Sunday, July 27, 2008

Center of the Watermelon

Nothing says “Summertime” like a good watermelon. But not just any ol’ melon, it has to be ripe, red and sweet. I’m sorry, but no matter how much training I get (mainly from the produce guy or any other Wal-Mart employee who happens to be walking through the produce section at the wrong time) I just can’t hear the “thunk” that lets me know it is a good watermelon.

When I get home from the store with groceries and watermelon buying was part of the process, I immediately cut into the melon to see what I got. Ripe? Rotten? Pale pink? Mushy? All of these thoughts are racing through my brain as my ginsu knife is making its way through the rind. Anticipation while I’m holding my breath. Nothing is worse (ok, maybe it is not the end of the world) than opening up the watermelon and, darn it! Another bad watermelon.

But oh, get a good one, and that is the absolute best. And yes, I have been known to eat the center of the watermelon and leave the rest for later. And I have never had to share. John and Casey don’t care for it. Well, that was true until I heard bad news from Spain earlier this week. Casey is finishing up her Spanish minor while abroad. When we were talking about the foods to get, I was rattling off the list:

Apples (check)

Bread (check)

Jello (sugar-free, check)

Redi Whip (no-fat, check)

Chicken to be grilled (check)

And then she said, (gasp!)
"I want some watermelon, too." “You do?” I questioned weakly. “Yes,” she replied, “I have been eating it over here.” Darn!! What happened? How did my watermelon monopoly suddenly collapse? I should have seen the signs.

When I was pregnant with Casey (born in September) I ate watermelon everyday. You know how they say, “You are what you eat.” Well, that had to be true, because my stomach was growing like a watermelon. I can even remember very vividly a dream that I had while pregnant. I dreamed that watermelon became scarce and was being sold for $50 a pound. Further, the only way it was being sold was by the slice and and it was displayed under glass (like the kind that covers cakes.) My husband says I dream in amazing detail and that there is usually a storyline.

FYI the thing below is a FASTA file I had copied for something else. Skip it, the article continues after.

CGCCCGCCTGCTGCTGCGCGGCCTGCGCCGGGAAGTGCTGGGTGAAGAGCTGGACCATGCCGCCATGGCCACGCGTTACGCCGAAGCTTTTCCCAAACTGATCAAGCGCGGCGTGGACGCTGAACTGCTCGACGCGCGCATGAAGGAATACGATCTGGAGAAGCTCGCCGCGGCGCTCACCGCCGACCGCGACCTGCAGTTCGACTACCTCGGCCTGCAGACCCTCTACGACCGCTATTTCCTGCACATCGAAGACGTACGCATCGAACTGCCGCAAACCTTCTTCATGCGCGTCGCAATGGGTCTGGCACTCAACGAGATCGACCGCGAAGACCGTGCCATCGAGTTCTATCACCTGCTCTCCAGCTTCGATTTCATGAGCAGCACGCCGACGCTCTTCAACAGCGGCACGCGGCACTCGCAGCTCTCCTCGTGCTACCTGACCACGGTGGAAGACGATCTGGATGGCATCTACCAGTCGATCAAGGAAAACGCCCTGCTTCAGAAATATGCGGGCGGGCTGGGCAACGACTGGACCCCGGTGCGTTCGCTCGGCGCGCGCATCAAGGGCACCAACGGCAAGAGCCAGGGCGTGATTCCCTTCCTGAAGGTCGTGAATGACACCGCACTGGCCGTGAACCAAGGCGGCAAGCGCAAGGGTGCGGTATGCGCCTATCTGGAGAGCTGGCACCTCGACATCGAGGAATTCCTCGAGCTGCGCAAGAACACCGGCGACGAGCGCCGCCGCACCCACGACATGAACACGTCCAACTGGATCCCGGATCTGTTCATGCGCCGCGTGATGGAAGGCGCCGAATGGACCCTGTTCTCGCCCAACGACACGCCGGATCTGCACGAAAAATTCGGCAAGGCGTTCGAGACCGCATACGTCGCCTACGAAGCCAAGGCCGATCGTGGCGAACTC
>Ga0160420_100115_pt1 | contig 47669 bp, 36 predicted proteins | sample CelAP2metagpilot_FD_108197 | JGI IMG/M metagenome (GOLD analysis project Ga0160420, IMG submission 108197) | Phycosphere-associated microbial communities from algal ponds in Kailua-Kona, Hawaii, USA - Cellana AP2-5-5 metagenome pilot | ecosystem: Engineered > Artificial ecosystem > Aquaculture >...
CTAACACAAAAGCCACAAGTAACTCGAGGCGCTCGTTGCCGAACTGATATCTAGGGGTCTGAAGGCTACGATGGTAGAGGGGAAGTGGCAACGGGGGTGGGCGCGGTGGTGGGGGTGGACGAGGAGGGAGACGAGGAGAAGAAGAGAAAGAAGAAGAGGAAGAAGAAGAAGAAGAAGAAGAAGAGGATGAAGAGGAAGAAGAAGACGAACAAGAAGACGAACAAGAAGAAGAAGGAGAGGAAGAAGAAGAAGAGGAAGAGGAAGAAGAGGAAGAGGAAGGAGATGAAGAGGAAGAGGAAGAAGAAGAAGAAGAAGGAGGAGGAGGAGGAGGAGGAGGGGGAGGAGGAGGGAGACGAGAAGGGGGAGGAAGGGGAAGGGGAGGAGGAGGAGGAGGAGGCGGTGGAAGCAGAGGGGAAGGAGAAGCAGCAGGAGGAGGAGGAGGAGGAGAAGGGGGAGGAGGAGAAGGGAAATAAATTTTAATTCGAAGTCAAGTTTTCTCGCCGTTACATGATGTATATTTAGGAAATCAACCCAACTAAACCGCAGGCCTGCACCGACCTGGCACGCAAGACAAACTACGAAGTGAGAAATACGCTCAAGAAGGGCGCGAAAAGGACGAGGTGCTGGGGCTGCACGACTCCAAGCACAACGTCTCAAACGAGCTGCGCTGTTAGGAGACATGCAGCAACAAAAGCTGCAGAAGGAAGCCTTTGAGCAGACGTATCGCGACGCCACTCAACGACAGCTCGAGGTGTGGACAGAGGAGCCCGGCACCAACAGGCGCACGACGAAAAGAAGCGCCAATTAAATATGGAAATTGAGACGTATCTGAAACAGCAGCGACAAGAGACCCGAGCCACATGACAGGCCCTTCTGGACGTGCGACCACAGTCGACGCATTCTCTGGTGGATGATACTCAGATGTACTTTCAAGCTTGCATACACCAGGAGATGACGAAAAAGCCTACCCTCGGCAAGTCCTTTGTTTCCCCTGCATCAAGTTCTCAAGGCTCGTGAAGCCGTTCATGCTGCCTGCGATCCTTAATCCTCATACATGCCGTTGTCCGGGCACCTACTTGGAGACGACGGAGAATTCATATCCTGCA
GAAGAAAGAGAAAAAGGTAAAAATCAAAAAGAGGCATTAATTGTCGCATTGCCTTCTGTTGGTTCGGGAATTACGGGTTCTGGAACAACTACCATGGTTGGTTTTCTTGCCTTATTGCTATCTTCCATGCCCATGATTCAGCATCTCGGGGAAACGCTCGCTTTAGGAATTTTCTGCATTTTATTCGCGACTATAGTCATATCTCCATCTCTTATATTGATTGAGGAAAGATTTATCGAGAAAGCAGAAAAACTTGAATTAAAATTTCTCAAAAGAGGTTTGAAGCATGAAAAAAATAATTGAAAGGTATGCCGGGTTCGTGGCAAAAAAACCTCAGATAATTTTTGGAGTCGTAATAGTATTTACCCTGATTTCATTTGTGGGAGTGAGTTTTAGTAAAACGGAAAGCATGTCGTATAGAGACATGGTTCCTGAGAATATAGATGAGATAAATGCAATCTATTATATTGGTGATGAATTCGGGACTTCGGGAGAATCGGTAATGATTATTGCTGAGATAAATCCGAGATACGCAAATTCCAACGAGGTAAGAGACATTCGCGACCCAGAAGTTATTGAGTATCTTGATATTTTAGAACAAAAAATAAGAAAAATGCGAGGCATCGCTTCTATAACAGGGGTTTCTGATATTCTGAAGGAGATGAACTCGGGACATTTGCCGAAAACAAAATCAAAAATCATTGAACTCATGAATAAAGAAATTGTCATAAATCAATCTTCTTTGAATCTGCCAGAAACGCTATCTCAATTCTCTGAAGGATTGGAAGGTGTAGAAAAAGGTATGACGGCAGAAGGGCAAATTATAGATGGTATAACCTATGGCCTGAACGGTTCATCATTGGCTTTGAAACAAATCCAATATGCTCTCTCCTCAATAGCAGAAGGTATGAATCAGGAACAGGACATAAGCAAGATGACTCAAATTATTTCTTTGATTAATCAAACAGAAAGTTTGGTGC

After Casey was a baby, I took her to the grocery store. After I finished shopping, I strapped her in her seat first and then surrounded her with the paper bags full of groceries. On the way home, I could hear scraping sounds against the sides of the bags, and I asked, “Casey, what are you doing back there?” I didn’t get an answer. In fact, I asked her three times with the same results. She wasn’t being stubborn, she just hadn’t learned how to talk yet, That, of course, didn’t keep me from talking to her because I had a captive audience and I wanted to take full advantage of the time in which I didn’t have to worry about her talking back.

When we got home, I opened the back door of the car. Lo and behold, there was Casey, sitting in her seat with red juice dribbling down her mouth. There was the watermelon half covered in plastic. The little stinker had poked a hole in it and had been scraping out watermelon with her fingers. That was the last time I remember her eating watermelon because she has always turned up her nose anytime I offered. I didn’t care, more for me. Until now. Darn.

PS: When Casey scraped out the watermelon, wouldn’t you know it was the center? Like mother, like daughter.

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